The Michigan Supreme Court announced yesterday that it will hear the Mackinac Center Legal Foundation’s case challenging Gov. Gretchen Whitmer’s unilateral extension of emergency powers. The clients are three medical practices that were unable to provide necessary care and a patient who was unable to receive care. While the governor eventually lifted the ban on nonessential medical procedures, the case’s argument against the governor’s use of emergency powers remains relevant and the state’s highest court will now review this important issue.
The case was originally filed in federal court on May 12 and in conjunction with the Miller Johnson law firm. On June 16, Judge Paul L. Maloney determined that the case raised serious questions about Gov. Whitmer’s use of emergency powers, writing “[T]he principles of federalism virtually require this Court to certify these questions to the Michigan Supreme Court.”
Specifically, the case challenges whether Gov. Whitmer violated the law by unilaterally extending a state of emergency. Michigan law requires the Legislature to approve such extensions, but the governor went ahead without that approval. The legality of every executive order the governor has issued since April 30, from arbitrary bans to making decisions for every schoolchild in the state on her own, is in question.
Pressing issues affecting millions of Michiganders are in the balance. For instance, the Legislature recently announced a plan to safely reopen public schools, but Gov. Whitmer created her own safety mandates for public schools with the newly issued Executive Order 2020-142. The Legislature is powerless to change policies the governor creates via executive order and could not prevent controversial orders that limited access to medical care and arbitrarily closed businesses.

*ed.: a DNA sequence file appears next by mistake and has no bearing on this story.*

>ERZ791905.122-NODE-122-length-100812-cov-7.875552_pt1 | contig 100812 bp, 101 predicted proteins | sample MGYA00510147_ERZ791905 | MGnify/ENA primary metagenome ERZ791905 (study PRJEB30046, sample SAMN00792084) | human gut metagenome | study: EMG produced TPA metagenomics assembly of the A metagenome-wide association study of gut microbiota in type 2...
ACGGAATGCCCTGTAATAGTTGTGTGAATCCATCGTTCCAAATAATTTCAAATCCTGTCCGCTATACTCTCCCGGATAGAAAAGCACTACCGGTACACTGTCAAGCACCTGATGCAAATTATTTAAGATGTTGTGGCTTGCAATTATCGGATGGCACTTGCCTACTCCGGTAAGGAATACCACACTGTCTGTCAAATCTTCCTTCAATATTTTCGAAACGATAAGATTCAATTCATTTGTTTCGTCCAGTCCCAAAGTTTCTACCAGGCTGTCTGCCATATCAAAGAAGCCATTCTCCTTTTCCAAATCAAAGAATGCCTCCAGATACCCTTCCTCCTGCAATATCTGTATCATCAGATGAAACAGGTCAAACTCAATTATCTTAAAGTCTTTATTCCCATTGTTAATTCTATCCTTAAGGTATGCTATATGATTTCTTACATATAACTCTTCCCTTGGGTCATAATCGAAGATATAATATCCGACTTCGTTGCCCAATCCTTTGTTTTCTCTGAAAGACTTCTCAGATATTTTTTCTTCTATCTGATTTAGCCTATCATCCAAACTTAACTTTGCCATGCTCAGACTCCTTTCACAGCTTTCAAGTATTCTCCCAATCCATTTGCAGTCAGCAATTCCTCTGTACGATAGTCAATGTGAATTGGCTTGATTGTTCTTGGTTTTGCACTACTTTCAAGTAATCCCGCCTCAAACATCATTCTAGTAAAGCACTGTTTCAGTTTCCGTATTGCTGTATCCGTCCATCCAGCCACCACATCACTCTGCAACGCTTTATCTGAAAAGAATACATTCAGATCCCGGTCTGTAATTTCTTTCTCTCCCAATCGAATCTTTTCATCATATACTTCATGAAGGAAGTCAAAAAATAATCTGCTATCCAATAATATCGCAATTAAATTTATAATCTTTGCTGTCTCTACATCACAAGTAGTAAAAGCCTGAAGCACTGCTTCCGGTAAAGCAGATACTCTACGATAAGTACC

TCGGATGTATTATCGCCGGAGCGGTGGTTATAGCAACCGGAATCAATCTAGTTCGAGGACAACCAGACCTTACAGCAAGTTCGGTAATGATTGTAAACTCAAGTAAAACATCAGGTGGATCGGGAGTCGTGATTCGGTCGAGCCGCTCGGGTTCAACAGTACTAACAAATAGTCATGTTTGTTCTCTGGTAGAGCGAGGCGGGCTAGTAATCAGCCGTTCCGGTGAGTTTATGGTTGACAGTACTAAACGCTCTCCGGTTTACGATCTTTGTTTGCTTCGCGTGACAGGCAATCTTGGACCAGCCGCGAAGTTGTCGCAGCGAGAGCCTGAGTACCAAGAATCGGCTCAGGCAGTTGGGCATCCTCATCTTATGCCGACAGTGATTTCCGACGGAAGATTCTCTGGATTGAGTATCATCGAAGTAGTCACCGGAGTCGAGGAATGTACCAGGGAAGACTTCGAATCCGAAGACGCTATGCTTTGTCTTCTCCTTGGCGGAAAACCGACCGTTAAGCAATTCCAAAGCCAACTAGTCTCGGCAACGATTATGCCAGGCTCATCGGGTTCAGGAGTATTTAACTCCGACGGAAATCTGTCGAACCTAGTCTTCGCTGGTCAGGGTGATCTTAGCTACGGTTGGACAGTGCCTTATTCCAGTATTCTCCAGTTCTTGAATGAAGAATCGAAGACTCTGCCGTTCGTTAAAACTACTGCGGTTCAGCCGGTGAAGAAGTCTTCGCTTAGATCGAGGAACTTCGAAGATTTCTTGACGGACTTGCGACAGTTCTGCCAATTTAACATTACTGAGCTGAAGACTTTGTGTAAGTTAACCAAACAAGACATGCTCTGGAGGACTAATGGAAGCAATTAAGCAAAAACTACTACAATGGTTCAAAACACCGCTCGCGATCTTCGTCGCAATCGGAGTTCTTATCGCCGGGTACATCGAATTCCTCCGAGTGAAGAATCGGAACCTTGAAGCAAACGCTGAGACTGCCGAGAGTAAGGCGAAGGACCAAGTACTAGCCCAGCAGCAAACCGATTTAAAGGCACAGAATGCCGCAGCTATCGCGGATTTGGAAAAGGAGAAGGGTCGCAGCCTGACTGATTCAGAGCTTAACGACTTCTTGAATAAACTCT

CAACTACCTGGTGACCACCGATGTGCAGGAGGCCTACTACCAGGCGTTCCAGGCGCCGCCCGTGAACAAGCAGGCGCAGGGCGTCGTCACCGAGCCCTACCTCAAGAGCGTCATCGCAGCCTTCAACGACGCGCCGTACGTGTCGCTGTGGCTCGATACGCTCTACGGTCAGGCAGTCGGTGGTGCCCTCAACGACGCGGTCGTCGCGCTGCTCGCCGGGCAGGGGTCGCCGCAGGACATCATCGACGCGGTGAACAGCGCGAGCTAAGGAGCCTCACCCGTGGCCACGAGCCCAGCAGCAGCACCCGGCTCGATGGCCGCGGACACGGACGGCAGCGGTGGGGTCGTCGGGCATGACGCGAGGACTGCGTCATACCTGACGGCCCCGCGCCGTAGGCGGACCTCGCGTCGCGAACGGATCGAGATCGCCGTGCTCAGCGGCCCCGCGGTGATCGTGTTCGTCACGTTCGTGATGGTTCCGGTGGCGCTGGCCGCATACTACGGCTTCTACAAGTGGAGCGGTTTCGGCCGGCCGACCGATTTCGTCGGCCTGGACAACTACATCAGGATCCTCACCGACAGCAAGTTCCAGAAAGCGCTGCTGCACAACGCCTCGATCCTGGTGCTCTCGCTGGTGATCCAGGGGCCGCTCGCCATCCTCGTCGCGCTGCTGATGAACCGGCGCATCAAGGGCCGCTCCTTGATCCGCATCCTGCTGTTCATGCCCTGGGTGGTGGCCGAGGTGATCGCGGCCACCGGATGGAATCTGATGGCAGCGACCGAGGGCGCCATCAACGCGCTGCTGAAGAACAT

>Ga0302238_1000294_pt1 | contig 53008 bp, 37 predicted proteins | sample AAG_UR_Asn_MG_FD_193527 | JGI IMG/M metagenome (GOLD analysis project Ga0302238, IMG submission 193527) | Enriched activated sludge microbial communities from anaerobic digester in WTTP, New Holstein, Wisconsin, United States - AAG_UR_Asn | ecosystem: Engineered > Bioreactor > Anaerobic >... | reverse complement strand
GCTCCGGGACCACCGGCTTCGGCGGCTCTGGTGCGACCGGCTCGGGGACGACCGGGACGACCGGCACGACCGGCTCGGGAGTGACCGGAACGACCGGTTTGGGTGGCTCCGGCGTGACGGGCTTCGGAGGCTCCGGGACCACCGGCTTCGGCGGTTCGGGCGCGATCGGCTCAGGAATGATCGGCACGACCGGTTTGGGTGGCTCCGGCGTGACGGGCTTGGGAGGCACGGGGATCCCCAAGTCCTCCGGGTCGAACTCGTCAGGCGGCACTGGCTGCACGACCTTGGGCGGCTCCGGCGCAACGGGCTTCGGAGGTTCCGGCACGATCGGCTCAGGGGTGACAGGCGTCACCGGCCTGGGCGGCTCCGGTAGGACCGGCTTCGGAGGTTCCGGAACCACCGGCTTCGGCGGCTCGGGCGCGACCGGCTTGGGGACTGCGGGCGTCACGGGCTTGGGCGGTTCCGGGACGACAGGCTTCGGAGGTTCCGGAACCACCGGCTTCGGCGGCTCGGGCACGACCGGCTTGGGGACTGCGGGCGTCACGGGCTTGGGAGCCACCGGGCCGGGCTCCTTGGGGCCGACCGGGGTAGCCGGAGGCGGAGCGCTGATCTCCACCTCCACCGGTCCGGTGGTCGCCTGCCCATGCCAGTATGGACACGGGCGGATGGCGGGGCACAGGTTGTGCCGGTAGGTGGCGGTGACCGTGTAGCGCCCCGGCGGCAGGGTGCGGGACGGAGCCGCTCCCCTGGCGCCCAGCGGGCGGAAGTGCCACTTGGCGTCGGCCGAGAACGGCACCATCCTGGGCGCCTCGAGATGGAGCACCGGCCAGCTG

Gov. Whitmer maintains that a rarely used law from 1945 permits her to wield emergency powers whenever she alone determines it necessary. The Michigan Supreme Court will consider whether this law violates the Michigan Constitution’s requirement that executive, judicial and legislative powers be distinct and separate, so as to protect the people from abuse of power.
“Policies affecting the lives and livelihoods of Michiganders are at stake,” said Patrick J. Wright, director of the Mackinac Center Legal Foundation and vice president of legal affairs at the Mackinac Center for Public Policy. “While COVID-19 still presents an extraordinary challenge, we have moved long past the point where unilateral decisions are justified. It is time to return to our normal constitutional order, where the separation of powers exist to protect our rights.”
The Michigan Supreme Court agreed to hear the case on June 30. Briefing will occur over the next seven weeks and oral argument will be held on Sept. 2 at 9:30 a.m.